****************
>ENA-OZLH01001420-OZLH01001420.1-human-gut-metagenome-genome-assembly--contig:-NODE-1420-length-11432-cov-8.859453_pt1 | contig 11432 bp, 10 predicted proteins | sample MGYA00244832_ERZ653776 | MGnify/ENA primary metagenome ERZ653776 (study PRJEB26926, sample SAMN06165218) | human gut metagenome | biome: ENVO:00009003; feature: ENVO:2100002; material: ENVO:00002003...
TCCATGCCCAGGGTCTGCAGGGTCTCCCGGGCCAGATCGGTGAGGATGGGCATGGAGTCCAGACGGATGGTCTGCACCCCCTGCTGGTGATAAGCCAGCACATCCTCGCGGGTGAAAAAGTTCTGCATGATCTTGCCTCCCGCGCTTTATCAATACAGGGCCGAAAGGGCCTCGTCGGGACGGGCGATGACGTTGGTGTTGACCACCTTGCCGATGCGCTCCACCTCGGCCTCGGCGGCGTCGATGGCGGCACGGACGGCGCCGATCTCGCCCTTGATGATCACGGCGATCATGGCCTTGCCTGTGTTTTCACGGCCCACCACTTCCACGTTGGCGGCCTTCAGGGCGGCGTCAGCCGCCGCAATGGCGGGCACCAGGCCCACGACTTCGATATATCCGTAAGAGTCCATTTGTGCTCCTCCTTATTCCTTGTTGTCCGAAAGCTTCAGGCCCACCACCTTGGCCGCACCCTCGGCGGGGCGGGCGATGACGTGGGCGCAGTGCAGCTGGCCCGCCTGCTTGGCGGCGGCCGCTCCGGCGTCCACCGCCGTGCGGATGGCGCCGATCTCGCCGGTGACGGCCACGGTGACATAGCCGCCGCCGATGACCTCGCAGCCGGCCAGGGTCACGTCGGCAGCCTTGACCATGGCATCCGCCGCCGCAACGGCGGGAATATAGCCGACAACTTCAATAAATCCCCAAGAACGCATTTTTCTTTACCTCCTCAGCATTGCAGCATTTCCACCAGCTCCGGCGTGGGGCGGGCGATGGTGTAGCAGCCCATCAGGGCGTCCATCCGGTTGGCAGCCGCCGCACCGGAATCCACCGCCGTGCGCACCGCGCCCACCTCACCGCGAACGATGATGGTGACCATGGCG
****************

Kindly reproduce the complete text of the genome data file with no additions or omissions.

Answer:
>ENA-OZLH01001420-OZLH01001420.1-human-gut-metagenome-genome-assembly--contig:-NODE-1420-length-11432-cov-8.859453_pt1 | contig 11432 bp, 10 predicted proteins | sample MGYA00244832_ERZ653776 | MGnify/ENA primary metagenome ERZ653776 (study PRJEB26926, sample SAMN06165218) | human gut metagenome | biome: ENVO:00009003; feature: ENVO:2100002; material: ENVO:00002003...
TCCATGCCCAGGGTCTGCAGGGTCTCCCGGGCCAGATCGGTGAGGATGGGCATGGAGTCCAGACGGATGGTCTGCACCCCCTGCTGGTGATAAGCCAGCACATCCTCGCGGGTGAAAAAGTTCTGCATGATCTTGCCTCCCGCGCTTTATCAATACAGGGCCGAAAGGGCCTCGTCGGGACGGGCGATGACGTTGGTGTTGACCACCTTGCCGATGCGCTCCACCTCGGCCTCGGCGGCGTCGATGGCGGCACGGACGGCGCCGATCTCGCCCTTGATGATCACGGCGATCATGGCCTTGCCTGTGTTTTCACGGCCCACCACTTCCACGTTGGCGGCCTTCAGGGCGGCGTCAGCCGCCGCAATGGCGGGCACCAGGCCCACGACTTCGATATATCCGTAAGAGTCCATTTGTGCTCCTCCTTATTCCTTGTTGTCCGAAAGCTTCAGGCCCACCACCTTGGCCGCACCCTCGGCGGGGCGGGCGATGACGTGGGCGCAGTGCAGCTGGCCCGCCTGCTTGGCGGCGGCCGCTCCGGCGTCCACCGCCGTGCGGATGGCGCCGATCTCGCCGGTGACGGCCACGGTGACATAGCCGCCGCCGATGACCTCGCAGCCGGCCAGGGTCACGTCGGCAGCCTTGACCATGGCATCCGCCGCCGCAACGGCGGGAATATAGCCGACAACTTCAATAAATCCCCAAGAACGCATTTTTCTTTACCTCCTCAGCATTGCAGCATTTCCACCAGCTCCGGCGTGGGGCGGGCGATGGTGTAGCAGCCCATCAGGGCGTCCATCCGGTTGGCAGCCGCCGCACCGGAATCCACCGCCGTGCGCACCGCGCCCACCTCACCGCGAACGATGATGGTGACCATGGCG